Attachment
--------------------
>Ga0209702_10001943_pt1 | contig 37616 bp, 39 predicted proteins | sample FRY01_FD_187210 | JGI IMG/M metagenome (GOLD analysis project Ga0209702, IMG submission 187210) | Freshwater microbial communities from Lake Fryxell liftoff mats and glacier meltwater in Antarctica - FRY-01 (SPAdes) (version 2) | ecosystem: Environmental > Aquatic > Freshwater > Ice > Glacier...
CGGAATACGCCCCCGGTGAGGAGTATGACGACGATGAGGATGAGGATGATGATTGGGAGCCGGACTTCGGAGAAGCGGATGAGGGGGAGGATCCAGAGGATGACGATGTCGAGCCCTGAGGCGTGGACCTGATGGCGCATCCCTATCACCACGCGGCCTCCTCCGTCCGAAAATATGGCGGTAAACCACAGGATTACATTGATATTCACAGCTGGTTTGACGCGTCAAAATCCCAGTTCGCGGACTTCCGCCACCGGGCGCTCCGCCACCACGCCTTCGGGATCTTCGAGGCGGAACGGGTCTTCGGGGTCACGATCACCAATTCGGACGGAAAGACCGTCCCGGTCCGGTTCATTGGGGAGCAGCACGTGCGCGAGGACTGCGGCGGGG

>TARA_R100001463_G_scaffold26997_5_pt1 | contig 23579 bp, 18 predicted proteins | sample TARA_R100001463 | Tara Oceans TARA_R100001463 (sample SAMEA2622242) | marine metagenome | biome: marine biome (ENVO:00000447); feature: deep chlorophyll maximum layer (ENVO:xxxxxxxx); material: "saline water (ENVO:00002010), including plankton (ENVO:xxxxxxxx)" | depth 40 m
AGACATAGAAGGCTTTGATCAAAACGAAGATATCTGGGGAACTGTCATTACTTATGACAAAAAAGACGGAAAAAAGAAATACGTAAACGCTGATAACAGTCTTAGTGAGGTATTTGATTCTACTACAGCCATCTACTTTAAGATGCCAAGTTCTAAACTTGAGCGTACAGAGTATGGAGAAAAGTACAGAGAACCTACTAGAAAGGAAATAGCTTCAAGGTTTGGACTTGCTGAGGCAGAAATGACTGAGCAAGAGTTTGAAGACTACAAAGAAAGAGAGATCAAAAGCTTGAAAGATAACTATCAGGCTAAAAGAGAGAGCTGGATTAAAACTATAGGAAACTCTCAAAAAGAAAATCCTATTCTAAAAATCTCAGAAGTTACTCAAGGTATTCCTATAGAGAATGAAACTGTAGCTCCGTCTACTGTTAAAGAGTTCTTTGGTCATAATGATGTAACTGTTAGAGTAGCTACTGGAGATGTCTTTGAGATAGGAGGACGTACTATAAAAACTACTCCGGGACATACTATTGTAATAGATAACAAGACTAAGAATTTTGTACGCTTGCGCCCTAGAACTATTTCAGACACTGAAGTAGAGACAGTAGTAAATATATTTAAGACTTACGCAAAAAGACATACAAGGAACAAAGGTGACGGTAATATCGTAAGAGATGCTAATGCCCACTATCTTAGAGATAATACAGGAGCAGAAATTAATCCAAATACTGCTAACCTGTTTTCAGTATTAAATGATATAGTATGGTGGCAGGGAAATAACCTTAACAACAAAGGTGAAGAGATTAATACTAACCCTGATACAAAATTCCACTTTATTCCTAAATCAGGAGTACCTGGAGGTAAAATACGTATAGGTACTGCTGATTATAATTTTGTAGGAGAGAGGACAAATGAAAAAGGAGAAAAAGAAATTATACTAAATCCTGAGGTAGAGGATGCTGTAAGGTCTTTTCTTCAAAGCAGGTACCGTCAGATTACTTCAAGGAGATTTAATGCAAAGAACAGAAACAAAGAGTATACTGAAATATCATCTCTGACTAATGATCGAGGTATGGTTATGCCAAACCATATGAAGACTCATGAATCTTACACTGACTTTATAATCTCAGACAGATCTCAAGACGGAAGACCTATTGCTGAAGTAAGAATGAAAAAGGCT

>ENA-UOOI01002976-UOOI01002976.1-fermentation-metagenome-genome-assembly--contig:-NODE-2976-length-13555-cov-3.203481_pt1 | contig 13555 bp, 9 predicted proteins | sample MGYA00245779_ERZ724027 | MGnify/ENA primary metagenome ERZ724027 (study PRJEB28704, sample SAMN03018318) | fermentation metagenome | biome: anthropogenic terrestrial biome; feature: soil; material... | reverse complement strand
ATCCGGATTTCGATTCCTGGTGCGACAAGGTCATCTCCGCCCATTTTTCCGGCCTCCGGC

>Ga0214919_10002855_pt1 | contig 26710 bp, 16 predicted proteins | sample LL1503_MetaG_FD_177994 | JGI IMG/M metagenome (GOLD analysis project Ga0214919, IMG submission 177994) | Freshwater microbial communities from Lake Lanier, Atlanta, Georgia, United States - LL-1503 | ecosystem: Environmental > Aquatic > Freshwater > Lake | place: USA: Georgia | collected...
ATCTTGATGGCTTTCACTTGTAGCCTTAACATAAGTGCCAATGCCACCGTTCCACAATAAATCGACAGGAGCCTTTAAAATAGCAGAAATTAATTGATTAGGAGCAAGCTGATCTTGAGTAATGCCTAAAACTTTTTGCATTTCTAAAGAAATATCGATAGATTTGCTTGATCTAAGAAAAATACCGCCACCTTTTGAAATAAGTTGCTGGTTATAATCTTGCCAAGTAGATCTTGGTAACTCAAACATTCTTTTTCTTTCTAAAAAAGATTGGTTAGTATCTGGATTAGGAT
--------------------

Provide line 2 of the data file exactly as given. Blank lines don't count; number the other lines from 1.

CGGAATACGCCCCCGGTGAGGAGTATGACGACGATGAGGATGAGGATGATGATTGGGAGCCGGACTTCGGAGAAGCGGATGAGGGGGAGGATCCAGAGGATGACGATGTCGAGCCCTGAGGCGTGGACCTGATGGCGCATCCCTATCACCACGCGGCCTCCTCCGTCCGAAAATATGGCGGTAAACCACAGGATTACATTGATATTCACAGCTGGTTTGACGCGTCAAAATCCCAGTTCGCGGACTTCCGCCACCGGGCGCTCCGCCACCACGCCTTCGGGATCTTCGAGGCGGAACGGGTCTTCGGGGTCACGATCACCAATTCGGACGGAAAGACCGTCCCGGTCCGGTTCATTGGGGAGCAGCACGTGCGCGAGGACTGCGGCGGGG